Ladies and gentlemen, I have mentioned these common space of economic cooperation on purpose. Not long ago, it seemed that in the economic sphere, with its objective market loss, we would launch a leaf (ph) without dividing lines. We would build on transparent and jointly formulated rules, including the WTO principles, stipulating the freedom of trade, and investment and open competition.

Nevertheless, today, unilateral sanctions circumventing the U.N. Charter have become commonplace, in addition to pursuing political objectives. The sanctions serve as a means of eliminating competitors.

I would like to point out another sign of a growing economic selfishness. Some countries [have] chosen to create closed economic associations, with the establishment being negotiated behind the scenes, in secret from those countries’ own citizens, the general public, business community and from other countries.

Other states whose interests may be affected are not informed of anything, either. It seems that we are about to be faced with an accomplished fact that the rules of the game have been changed in favor of a narrow group of the privileged, with the WTO having no say. This could unbalance the trade system completely and disintegrate the global economic space.

These issues affect the interest of all states and influence the future of the world economy as a whole. That is why we propose discussing them within the U.N. WTO NGO (ph) ’20.

Contrary to the policy of exclusiveness, Russia proposes harmonizing original economic projects. I refer to the so-called integration of integrations based on universal and transparent rules of international trade. As an example, I would like to cite our plans to interconnect the Eurasian economic union, and China’s initiative of the Silk Road economic belt.

We still believe that harmonizing the integration processes within the Eurasian Economic Union and the European Union is highly promising.

Ladies and gentlemen, the issues that affect the future of all people include the challenge of global climate change. It is in our interest to make the U.N. Climate Change Conference to be held in December in Paris a success.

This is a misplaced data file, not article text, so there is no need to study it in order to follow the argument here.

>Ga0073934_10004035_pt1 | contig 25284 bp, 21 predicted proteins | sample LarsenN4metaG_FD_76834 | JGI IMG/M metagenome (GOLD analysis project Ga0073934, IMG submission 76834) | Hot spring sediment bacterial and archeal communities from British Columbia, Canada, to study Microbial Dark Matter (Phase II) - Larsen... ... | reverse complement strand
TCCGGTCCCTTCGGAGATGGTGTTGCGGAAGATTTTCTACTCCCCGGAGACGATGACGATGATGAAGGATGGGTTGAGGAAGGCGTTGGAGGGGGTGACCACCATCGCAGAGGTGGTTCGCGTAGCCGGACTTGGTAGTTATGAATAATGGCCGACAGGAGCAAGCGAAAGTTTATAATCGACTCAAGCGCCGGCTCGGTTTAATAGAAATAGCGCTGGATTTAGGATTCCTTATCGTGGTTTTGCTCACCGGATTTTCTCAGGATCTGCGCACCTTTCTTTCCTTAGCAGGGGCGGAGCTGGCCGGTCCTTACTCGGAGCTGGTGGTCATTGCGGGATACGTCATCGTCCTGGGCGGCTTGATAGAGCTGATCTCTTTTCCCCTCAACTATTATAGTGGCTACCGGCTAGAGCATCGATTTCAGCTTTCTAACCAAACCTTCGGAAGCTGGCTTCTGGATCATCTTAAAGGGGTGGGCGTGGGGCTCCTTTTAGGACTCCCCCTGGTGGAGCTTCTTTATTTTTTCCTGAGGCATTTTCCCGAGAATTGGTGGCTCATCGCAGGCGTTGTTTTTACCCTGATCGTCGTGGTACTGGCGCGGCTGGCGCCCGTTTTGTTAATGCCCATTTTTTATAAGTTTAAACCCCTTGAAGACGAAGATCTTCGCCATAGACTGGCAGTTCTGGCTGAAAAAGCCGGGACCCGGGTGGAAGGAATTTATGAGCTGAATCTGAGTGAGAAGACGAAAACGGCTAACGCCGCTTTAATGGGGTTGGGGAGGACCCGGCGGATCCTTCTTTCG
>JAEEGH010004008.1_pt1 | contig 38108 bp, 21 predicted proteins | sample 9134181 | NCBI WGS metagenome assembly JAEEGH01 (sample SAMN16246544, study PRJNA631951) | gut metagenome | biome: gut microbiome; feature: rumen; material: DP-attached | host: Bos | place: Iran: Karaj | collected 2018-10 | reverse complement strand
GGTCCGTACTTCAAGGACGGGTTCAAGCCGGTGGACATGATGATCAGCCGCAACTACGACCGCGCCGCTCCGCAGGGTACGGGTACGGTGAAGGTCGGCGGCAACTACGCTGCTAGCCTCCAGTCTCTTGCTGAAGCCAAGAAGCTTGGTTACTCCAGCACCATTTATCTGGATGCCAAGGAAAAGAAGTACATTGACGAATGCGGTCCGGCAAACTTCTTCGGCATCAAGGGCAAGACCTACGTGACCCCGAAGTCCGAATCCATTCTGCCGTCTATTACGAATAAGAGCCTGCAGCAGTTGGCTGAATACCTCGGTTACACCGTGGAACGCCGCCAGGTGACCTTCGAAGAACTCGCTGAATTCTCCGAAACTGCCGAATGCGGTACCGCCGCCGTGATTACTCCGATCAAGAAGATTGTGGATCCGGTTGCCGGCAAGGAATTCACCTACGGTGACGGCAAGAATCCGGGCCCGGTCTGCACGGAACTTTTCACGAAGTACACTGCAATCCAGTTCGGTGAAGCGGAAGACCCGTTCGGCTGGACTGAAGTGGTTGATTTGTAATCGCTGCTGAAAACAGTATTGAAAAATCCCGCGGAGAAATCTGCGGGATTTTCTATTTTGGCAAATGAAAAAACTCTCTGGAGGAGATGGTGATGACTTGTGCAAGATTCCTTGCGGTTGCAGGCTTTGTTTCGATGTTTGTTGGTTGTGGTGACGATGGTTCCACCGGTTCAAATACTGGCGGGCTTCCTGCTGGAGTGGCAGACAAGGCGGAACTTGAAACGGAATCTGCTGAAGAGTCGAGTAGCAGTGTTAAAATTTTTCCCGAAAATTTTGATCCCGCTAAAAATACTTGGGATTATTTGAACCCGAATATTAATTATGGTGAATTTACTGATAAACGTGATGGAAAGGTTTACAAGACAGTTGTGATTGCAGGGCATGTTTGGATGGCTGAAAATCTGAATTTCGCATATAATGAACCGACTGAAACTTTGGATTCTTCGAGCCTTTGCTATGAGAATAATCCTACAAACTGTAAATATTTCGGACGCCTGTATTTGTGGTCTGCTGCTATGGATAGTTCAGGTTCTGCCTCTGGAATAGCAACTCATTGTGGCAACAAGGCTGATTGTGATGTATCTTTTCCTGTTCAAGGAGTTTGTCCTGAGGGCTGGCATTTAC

As part of our national contribution, we plan to reduce by 2030 the greenhouse emissions to 70, 75 percent of the 1990 level.

I suggest, however, we should take a wider view on this issue. Yes, we might defuse the problem for a while, by setting quotas on harmful emissions or by taking other measures that are nothing but tactical. But we will not solve it that way. We need a completely different approach.

We have to focus on introducing fundamental and new technologies inspired by nature, which would not damage the environment, but would be in harmony with it. Also, that would allow us to restore the balance upset by biosphere and technosphere (ph) upset by human activities.

It is indeed a challenge of planetary scope, but I’m confident that humankind has intellectual potential to address it. We need to join our efforts. I refer, first of all, to the states that have a solid research basis and have made significant advances in fundamental science.

We propose convening a special forum under the U.N. auspices for a comprehensive consideration of the issues related to the depletion of natural resources, destruction of habitat and climate change.

Russia would be ready to co-sponsor such a forum.

Ladies and gentlemen, colleagues, it was on the 10th of January, 1946, in London that the U.N. General Assembly gathered for its first session.

Mr. Suleta (ph) (inaudible), a Colombian diplomat and the chairman of the Preparatory Commission, opened the session by giving, I believe, a concise definition of the basic principles that the U.N. should follow in its activities, which are free will, defiance of scheming and trickery and spirit of cooperation.

Today, his words sound as a guidance for all of us. Russia believes in the huge potential of the United Nations, which should help us avoid a new global confrontation and engage in strategic cooperation. Together with other countries, we will consistently work towards strengthening the central coordinating role of the U.N. I’m confident that by working together, we will make the world stable and safe, as well as provide conditions for the development of all states and nations.

Thank you.



In: thewashingtonpost

France says the name ‘ISIS’ is offensive, will call it ‘Daesh’ instead

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What’s in a name? When it comes to how to refer to the extremist group that has terrorized Syria and northern Iraq and violently imposed a caliphate, a lot.

The Islamic State of Iraq and Syria (ISIS) is a bit of a misnomer, says France, as it lends the imprimatur of Islam to a group that the vast majority of Muslims finds despicable. “This is a terrorist group and not a state. I do not recommend using the term Islamic State because it blurs the lines between Islam, Muslims, and Islamists,” France’s Foreign Minister Laurent Fabius said in a statement. “The Arabs call it ‘Daesh’ and I will be calling them the ‘Daesh cutthroats.'”

The name Daesh, according to France24, is a “loose acronym” for “Islamic State of Iraq and the Levant” (al-Dawla al-Islamiya al-Iraq al-Sham). The name is commonly used by enemies of ISIS, and it also has many negative undertones, as Daesh sounds similar to the Arabic words Daes (“one who crushes something underfoot”) and Dahes (“one who sows discord”). Samantha Rollins